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Road Cycling It is by riding a bicycle that you learn the contours of a country best, since you have to sweat up the hills and coast down them. Thus you remember them as they actually are, while in a motor car only a high hill impresses you, and you have no such accurate remembrance of country you have driven through as you gain by riding a bicycle. -- Ernest Hemingway

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Old 07-04-13, 03:30 PM   #1
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Mount Evans

Recently took a vacation in Co and was planning on riding in the mountains but somehow ended up in Idaho Springs and realized I was at the gateway to climb a big mountain. I am from Austin, Tx and not used to high altitude riding but felt that I had to give it a try. I am a 56 year old recreational rider and was not prepared at all for this ride. I managed to ride at a slow tempo but the higher I climbed the slower I rode. Then I started to run out of water as I was way above treeline and had to beg motorists for fluids. The wind was very strong this particular day and I really never got a feel for the direction. I guess what I am trying to say is that this mountain really spooked me and I am still feeling the effects after a month back home. I felt like I was going to get blown off the road by the wind gusts on the descent and was also having altitude sickness at the top. Anyone else have an experience with Mount Evans? I managed to complete the ride but felt more damaged than a feeling of accomplishment. It was amazing scenery though.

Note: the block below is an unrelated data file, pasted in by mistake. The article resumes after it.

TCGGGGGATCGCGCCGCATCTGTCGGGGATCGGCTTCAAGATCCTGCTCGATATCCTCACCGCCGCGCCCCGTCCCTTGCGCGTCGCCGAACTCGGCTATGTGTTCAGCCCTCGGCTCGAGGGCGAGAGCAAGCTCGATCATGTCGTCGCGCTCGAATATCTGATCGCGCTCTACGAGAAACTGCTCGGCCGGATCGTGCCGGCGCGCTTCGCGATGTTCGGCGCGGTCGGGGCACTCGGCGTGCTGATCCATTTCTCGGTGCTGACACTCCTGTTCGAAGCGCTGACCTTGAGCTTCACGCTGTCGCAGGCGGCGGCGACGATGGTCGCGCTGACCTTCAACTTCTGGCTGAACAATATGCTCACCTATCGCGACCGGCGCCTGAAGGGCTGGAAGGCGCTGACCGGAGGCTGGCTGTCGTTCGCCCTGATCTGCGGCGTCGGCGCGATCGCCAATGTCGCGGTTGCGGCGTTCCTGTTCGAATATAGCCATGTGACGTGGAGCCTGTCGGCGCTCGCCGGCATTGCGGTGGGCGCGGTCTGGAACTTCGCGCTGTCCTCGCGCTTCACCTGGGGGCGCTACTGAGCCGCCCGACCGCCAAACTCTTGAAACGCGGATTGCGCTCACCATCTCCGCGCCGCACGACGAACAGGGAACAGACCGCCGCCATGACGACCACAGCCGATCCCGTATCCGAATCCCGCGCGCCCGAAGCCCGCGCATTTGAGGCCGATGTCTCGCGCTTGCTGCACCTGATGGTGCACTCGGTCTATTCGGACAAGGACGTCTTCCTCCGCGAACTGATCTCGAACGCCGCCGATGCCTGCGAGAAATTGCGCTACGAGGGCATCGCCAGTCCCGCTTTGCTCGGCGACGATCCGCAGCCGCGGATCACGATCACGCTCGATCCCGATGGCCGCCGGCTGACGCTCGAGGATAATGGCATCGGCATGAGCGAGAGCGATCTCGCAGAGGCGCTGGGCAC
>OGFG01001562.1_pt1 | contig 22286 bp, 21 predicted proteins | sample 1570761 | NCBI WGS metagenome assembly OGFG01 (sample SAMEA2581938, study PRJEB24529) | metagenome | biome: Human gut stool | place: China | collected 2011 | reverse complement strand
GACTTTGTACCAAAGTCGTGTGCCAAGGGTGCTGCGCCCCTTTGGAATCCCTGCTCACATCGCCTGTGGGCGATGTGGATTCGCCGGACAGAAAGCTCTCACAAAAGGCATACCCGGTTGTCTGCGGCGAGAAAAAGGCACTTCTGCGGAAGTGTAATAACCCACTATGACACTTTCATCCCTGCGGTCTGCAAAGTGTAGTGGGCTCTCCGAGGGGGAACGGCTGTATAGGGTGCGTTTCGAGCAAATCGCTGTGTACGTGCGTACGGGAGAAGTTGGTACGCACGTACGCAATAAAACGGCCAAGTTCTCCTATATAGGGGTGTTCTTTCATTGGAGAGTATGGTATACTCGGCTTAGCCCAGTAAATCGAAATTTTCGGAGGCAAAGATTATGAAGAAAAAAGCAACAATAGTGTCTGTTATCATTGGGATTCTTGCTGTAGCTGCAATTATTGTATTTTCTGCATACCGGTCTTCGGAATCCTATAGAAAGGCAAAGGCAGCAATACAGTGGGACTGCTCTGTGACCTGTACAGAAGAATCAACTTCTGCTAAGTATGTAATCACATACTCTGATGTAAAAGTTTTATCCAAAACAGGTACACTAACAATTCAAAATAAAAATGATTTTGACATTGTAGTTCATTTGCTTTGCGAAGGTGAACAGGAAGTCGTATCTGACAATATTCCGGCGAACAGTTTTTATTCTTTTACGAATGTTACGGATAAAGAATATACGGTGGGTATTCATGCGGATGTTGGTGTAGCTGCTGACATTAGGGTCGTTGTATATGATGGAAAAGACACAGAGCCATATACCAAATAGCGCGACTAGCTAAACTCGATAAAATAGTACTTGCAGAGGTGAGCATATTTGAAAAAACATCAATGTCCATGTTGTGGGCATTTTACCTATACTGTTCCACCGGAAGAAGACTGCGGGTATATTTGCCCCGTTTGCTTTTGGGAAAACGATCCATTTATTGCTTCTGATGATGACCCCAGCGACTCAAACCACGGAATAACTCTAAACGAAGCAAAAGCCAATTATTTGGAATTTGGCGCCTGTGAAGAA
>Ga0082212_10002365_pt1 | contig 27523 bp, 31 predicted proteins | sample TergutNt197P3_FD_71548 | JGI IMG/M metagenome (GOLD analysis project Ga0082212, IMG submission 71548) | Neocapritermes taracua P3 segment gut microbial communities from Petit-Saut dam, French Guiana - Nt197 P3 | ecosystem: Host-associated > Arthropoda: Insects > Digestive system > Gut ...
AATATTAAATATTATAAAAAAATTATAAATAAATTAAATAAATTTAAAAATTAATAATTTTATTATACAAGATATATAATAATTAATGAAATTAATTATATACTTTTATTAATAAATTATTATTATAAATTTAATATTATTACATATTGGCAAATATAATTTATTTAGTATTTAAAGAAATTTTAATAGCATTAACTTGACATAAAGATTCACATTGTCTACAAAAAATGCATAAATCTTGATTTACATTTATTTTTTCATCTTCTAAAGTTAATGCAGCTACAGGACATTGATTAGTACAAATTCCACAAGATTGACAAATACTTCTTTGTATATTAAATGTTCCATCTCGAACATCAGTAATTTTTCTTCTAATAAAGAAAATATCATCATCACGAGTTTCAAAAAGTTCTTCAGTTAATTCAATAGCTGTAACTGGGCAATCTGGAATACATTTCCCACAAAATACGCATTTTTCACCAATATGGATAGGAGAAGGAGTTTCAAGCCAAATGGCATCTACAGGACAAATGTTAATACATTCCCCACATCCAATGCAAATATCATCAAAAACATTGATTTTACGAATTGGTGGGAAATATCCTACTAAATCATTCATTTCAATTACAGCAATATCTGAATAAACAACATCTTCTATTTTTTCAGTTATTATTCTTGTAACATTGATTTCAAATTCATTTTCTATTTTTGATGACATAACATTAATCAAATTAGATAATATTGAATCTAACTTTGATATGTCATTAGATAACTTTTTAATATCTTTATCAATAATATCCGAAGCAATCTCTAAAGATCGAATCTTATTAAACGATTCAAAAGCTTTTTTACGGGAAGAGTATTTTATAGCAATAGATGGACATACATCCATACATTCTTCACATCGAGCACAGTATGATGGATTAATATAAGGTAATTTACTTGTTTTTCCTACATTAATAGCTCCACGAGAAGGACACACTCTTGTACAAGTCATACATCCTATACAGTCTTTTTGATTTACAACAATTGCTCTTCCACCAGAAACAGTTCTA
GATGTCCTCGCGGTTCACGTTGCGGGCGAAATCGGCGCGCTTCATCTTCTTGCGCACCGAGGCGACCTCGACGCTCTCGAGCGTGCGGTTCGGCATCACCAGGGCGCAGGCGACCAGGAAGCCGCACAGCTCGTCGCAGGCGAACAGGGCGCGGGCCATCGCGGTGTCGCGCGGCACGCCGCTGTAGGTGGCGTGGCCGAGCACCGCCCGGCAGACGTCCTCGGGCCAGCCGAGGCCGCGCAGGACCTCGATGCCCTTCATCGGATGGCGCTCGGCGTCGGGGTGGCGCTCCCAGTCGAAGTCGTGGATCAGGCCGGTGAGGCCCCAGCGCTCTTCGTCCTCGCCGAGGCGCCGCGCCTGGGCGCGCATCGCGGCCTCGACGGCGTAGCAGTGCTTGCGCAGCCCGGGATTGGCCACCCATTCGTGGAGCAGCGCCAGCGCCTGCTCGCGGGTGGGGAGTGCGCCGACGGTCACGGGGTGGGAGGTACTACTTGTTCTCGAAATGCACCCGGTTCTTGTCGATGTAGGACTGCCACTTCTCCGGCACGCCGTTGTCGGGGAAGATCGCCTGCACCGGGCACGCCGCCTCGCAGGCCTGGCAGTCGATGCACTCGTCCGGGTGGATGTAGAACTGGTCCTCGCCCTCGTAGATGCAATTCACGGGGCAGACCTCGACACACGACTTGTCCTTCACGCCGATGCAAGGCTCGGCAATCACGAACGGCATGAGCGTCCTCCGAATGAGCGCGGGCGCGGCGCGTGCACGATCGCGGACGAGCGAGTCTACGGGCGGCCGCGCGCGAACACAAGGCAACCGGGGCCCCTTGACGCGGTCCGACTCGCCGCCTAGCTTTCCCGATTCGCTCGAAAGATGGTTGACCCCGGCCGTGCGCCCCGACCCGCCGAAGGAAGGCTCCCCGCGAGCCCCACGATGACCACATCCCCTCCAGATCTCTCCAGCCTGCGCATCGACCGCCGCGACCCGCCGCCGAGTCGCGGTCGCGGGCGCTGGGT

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Old 07-04-13, 04:22 PM   #2
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Congrats on making it to the top. That's a nice climb and I'm sure it's harder still if your not acclimated to the altitude. When I have flatlanders come to Colorado (mostly for archery hunting) I usually have them stay at my place in Denver a couple days if they can. Even 2 days in Denver helps to become more accustomed to the elevation. Here is a link to a thread about Mnt Evans I started a couple weeks back.
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Old 07-04-13, 04:37 PM   #3
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I've done it 4 times.
My strategy:
1. Leave Idaho Springs at the crack of dawn with (2) *empty* 1-liter bottles.
2. Fill the bottles at the Echo Lake Lodge.
3. At the summit, turn around *immediately* and start the descent, to minimize the effects of altitude, and to minimize the probability of getting rained on. (I've been rained on two out of four ascents.)

Around 9500' I start consciously making every breathe as deep as possible.
From 12,000' to the summit it is pretty much gasping as fast as possible.
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Old 07-05-13, 07:45 AM   #4
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I did the ride from Idaho Springs 6 times, between the ages of 51-53. I did my best time of 2:35 minutes at age 53. That time would usually put you in the top 10 on race day (for the age group). It certainly helps to live at an elevation of 5-6,000 feet, or more. There are days when it's just not smart to finish the ride. The wind can become too strong to make a safe descent. I turned back once, with 7 of the 28 miles, left. The weather just got too nasty and I wasn't riding a fast time. I've ran out of water, right near the top and had to beg from a tourist to get a small drink. I've also descended when it was 38 degrees at the top, with no leg warmers and only some knit gloves for my hands. The temperature at the top was in the upper forties or low 50's, for my other ascents.
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Old 07-05-13, 08:50 AM   #5
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The really nice thing about Mt Evans, is that it is downhill, all the way to the bottom.......................
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